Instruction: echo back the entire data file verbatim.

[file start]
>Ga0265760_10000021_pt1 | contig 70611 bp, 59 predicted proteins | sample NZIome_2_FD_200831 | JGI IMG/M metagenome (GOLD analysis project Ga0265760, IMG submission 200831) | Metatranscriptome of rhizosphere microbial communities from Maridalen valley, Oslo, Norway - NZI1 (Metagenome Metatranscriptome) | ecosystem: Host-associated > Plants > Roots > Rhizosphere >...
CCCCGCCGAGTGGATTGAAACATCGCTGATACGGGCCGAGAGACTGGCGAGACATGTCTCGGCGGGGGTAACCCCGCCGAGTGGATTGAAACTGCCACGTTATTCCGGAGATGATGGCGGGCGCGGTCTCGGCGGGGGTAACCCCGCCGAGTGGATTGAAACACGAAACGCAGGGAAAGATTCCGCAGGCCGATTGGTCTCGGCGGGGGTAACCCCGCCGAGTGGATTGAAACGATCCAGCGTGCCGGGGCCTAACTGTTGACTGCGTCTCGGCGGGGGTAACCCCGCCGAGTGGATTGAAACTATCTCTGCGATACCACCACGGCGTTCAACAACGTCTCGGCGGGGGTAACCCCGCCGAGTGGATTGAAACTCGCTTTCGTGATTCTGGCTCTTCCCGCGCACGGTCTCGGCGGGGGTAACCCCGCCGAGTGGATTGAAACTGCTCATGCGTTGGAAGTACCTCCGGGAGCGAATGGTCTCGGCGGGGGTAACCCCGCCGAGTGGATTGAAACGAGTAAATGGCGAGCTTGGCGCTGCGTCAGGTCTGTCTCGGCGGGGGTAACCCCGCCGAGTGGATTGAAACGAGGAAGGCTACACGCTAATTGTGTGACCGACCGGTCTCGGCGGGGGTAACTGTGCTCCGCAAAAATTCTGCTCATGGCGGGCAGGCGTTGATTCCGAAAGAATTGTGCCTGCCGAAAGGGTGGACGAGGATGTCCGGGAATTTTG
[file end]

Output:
>Ga0265760_10000021_pt1 | contig 70611 bp, 59 predicted proteins | sample NZIome_2_FD_200831 | JGI IMG/M metagenome (GOLD analysis project Ga0265760, IMG submission 200831) | Metatranscriptome of rhizosphere microbial communities from Maridalen valley, Oslo, Norway - NZI1 (Metagenome Metatranscriptome) | ecosystem: Host-associated > Plants > Roots > Rhizosphere >...
CCCCGCCGAGTGGATTGAAACATCGCTGATACGGGCCGAGAGACTGGCGAGACATGTCTCGGCGGGGGTAACCCCGCCGAGTGGATTGAAACTGCCACGTTATTCCGGAGATGATGGCGGGCGCGGTCTCGGCGGGGGTAACCCCGCCGAGTGGATTGAAACACGAAACGCAGGGAAAGATTCCGCAGGCCGATTGGTCTCGGCGGGGGTAACCCCGCCGAGTGGATTGAAACGATCCAGCGTGCCGGGGCCTAACTGTTGACTGCGTCTCGGCGGGGGTAACCCCGCCGAGTGGATTGAAACTATCTCTGCGATACCACCACGGCGTTCAACAACGTCTCGGCGGGGGTAACCCCGCCGAGTGGATTGAAACTCGCTTTCGTGATTCTGGCTCTTCCCGCGCACGGTCTCGGCGGGGGTAACCCCGCCGAGTGGATTGAAACTGCTCATGCGTTGGAAGTACCTCCGGGAGCGAATGGTCTCGGCGGGGGTAACCCCGCCGAGTGGATTGAAACGAGTAAATGGCGAGCTTGGCGCTGCGTCAGGTCTGTCTCGGCGGGGGTAACCCCGCCGAGTGGATTGAAACGAGGAAGGCTACACGCTAATTGTGTGACCGACCGGTCTCGGCGGGGGTAACTGTGCTCCGCAAAAATTCTGCTCATGGCGGGCAGGCGTTGATTCCGAAAGAATTGTGCCTGCCGAAAGGGTGGACGAGGATGTCCGGGAATTTTG